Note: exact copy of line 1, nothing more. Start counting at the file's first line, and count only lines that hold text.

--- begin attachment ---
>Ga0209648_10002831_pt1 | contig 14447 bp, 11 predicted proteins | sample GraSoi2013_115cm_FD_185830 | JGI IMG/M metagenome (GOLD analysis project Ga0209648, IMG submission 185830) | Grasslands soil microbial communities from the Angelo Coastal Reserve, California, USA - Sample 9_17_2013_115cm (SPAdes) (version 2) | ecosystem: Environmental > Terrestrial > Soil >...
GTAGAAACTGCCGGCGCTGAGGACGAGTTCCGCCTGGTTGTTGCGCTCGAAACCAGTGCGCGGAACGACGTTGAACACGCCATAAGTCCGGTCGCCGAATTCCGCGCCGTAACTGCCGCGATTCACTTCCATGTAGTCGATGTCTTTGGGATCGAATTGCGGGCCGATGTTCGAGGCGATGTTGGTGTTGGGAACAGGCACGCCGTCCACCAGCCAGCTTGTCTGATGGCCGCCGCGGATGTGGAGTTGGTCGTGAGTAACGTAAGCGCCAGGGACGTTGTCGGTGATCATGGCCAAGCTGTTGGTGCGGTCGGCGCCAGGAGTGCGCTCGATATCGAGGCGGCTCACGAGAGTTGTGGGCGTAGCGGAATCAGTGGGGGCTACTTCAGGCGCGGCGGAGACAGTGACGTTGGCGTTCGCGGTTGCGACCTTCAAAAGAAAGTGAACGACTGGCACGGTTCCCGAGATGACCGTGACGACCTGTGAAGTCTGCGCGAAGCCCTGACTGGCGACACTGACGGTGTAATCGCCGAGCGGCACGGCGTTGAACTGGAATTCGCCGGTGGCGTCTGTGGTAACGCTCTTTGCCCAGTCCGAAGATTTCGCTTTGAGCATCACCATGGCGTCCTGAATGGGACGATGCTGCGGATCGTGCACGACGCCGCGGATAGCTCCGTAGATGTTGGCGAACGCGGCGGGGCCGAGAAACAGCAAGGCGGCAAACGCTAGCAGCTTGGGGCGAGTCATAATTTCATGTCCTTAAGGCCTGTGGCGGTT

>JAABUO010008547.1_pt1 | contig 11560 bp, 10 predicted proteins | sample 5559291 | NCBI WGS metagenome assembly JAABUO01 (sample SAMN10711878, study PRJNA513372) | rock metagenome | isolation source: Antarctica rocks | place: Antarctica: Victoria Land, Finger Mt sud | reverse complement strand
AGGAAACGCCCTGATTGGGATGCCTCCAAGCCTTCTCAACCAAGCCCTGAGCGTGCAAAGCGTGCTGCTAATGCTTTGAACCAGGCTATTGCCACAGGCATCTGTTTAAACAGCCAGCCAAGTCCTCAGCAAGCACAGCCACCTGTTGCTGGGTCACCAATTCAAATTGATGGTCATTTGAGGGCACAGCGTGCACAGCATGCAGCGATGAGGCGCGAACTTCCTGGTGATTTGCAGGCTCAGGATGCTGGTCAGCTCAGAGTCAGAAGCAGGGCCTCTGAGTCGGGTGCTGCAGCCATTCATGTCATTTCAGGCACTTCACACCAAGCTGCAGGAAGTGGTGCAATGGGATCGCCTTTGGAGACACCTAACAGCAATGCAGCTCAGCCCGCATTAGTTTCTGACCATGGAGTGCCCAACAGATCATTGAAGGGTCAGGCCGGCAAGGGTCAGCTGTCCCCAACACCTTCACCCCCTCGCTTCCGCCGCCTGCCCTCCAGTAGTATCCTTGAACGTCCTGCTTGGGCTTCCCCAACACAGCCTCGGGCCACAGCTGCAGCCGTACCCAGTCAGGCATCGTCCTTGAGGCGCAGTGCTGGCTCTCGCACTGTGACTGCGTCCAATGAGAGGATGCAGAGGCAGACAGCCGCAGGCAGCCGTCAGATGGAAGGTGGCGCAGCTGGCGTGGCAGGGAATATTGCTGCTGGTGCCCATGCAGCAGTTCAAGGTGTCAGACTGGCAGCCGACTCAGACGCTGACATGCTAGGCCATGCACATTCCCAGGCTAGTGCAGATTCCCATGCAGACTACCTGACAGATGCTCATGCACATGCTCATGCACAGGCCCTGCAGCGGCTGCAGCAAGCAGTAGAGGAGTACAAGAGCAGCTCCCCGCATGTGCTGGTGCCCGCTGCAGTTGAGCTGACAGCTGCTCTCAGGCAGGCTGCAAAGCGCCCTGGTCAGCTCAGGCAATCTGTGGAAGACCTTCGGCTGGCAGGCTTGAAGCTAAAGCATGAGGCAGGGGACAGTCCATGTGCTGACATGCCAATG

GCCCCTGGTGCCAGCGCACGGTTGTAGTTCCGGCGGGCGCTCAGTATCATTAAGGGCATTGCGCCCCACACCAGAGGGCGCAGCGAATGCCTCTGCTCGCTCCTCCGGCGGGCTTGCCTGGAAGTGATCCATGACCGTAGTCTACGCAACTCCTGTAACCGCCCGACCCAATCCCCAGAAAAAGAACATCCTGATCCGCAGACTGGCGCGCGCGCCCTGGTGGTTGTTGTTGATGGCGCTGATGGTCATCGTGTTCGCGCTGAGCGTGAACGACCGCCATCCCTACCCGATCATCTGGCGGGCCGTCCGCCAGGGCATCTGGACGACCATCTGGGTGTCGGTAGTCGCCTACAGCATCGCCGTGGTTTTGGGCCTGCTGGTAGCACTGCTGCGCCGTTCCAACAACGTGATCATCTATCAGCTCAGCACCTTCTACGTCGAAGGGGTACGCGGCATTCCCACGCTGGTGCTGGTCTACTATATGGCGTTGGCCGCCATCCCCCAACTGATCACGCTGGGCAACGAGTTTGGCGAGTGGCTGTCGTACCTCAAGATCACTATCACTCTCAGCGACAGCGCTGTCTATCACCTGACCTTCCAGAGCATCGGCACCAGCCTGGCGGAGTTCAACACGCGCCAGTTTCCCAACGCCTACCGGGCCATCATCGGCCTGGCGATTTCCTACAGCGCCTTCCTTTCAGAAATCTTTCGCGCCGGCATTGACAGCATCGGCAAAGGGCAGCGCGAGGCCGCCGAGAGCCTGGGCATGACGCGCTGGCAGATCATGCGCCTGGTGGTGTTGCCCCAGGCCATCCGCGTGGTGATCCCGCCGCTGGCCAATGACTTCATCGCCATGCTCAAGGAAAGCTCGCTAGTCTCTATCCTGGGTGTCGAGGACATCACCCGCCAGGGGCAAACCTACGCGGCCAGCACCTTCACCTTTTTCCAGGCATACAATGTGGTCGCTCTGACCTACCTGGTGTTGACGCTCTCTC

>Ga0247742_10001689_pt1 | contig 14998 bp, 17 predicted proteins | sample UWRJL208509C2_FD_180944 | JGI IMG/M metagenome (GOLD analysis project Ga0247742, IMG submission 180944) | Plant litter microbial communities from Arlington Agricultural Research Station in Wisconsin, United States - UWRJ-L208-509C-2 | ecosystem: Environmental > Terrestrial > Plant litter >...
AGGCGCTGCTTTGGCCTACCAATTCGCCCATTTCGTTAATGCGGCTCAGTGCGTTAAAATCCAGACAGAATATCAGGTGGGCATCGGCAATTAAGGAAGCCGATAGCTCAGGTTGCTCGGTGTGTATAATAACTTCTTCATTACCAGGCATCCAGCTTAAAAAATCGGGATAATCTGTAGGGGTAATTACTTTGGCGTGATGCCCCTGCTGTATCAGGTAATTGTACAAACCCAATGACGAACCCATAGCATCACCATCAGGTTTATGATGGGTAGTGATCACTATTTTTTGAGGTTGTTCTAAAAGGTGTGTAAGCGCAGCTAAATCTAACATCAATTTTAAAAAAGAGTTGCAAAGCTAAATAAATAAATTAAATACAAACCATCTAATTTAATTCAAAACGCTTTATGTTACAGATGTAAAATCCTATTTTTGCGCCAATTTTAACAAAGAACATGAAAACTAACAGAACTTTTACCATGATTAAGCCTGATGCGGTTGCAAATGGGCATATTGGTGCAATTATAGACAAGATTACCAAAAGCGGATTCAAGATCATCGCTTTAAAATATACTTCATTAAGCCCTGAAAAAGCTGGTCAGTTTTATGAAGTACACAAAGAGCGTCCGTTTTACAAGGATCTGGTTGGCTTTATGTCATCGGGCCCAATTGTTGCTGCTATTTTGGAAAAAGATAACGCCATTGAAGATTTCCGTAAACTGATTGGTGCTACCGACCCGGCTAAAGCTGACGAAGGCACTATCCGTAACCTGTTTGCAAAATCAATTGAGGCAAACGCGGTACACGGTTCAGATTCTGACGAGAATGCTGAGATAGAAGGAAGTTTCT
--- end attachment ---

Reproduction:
>Ga0209648_10002831_pt1 | contig 14447 bp, 11 predicted proteins | sample GraSoi2013_115cm_FD_185830 | JGI IMG/M metagenome (GOLD analysis project Ga0209648, IMG submission 185830) | Grasslands soil microbial communities from the Angelo Coastal Reserve, California, USA - Sample 9_17_2013_115cm (SPAdes) (version 2) | ecosystem: Environmental > Terrestrial > Soil >...